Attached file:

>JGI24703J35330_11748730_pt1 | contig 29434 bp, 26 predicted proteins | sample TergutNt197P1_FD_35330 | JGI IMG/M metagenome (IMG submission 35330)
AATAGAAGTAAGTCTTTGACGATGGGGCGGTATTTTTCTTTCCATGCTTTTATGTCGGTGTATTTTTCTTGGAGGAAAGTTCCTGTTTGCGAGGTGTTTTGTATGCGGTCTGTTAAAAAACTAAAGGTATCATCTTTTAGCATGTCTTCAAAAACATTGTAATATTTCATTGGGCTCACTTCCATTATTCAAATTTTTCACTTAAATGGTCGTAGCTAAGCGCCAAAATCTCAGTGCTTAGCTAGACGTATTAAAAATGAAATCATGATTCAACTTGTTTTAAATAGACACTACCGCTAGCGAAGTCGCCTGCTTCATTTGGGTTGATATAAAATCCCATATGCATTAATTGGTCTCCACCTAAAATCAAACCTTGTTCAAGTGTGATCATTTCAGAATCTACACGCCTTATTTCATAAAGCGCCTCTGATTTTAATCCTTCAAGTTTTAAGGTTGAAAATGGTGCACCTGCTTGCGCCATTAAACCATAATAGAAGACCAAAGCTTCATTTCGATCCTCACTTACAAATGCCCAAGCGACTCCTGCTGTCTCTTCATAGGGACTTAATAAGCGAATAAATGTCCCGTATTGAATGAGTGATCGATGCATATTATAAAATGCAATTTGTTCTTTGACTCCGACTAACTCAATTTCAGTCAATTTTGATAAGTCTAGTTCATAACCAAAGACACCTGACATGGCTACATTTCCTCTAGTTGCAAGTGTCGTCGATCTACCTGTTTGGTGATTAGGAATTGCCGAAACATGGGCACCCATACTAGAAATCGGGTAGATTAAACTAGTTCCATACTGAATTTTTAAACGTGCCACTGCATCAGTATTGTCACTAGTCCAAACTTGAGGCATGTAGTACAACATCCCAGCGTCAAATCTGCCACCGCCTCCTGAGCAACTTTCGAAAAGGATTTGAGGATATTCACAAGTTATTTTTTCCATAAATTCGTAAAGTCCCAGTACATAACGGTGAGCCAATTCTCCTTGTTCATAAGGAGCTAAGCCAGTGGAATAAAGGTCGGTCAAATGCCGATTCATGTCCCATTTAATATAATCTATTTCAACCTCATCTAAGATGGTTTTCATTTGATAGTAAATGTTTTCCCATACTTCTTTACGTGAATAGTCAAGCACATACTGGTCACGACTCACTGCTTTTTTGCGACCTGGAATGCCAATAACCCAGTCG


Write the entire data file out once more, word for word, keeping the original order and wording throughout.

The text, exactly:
>JGI24703J35330_11748730_pt1 | contig 29434 bp, 26 predicted proteins | sample TergutNt197P1_FD_35330 | JGI IMG/M metagenome (IMG submission 35330)
AATAGAAGTAAGTCTTTGACGATGGGGCGGTATTTTTCTTTCCATGCTTTTATGTCGGTGTATTTTTCTTGGAGGAAAGTTCCTGTTTGCGAGGTGTTTTGTATGCGGTCTGTTAAAAAACTAAAGGTATCATCTTTTAGCATGTCTTCAAAAACATTGTAATATTTCATTGGGCTCACTTCCATTATTCAAATTTTTCACTTAAATGGTCGTAGCTAAGCGCCAAAATCTCAGTGCTTAGCTAGACGTATTAAAAATGAAATCATGATTCAACTTGTTTTAAATAGACACTACCGCTAGCGAAGTCGCCTGCTTCATTTGGGTTGATATAAAATCCCATATGCATTAATTGGTCTCCACCTAAAATCAAACCTTGTTCAAGTGTGATCATTTCAGAATCTACACGCCTTATTTCATAAAGCGCCTCTGATTTTAATCCTTCAAGTTTTAAGGTTGAAAATGGTGCACCTGCTTGCGCCATTAAACCATAATAGAAGACCAAAGCTTCATTTCGATCCTCACTTACAAATGCCCAAGCGACTCCTGCTGTCTCTTCATAGGGACTTAATAAGCGAATAAATGTCCCGTATTGAATGAGTGATCGATGCATATTATAAAATGCAATTTGTTCTTTGACTCCGACTAACTCAATTTCAGTCAATTTTGATAAGTCTAGTTCATAACCAAAGACACCTGACATGGCTACATTTCCTCTAGTTGCAAGTGTCGTCGATCTACCTGTTTGGTGATTAGGAATTGCCGAAACATGGGCACCCATACTAGAAATCGGGTAGATTAAACTAGTTCCATACTGAATTTTTAAACGTGCCACTGCATCAGTATTGTCACTAGTCCAAACTTGAGGCATGTAGTACAACATCCCAGCGTCAAATCTGCCACCGCCTCCTGAGCAACTTTCGAAAAGGATTTGAGGATATTCACAAGTTATTTTTTCCATAAATTCGTAAAGTCCCAGTACATAACGGTGAGCCAATTCTCCTTGTTCATAAGGAGCTAAGCCAGTGGAATAAAGGTCGGTCAAATGCCGATTCATGTCCCATTTAATATAATCTATTTCAACCTCATCTAAGATGGTTTTCATTTGATAGTAAATGTTTTCCCATACTTCTTTACGTGAATAGTCAAGCACATACTGGTCACGACTCACTGCTTTTTTGCGACCTGGAATGCCAATAACCCAGTCG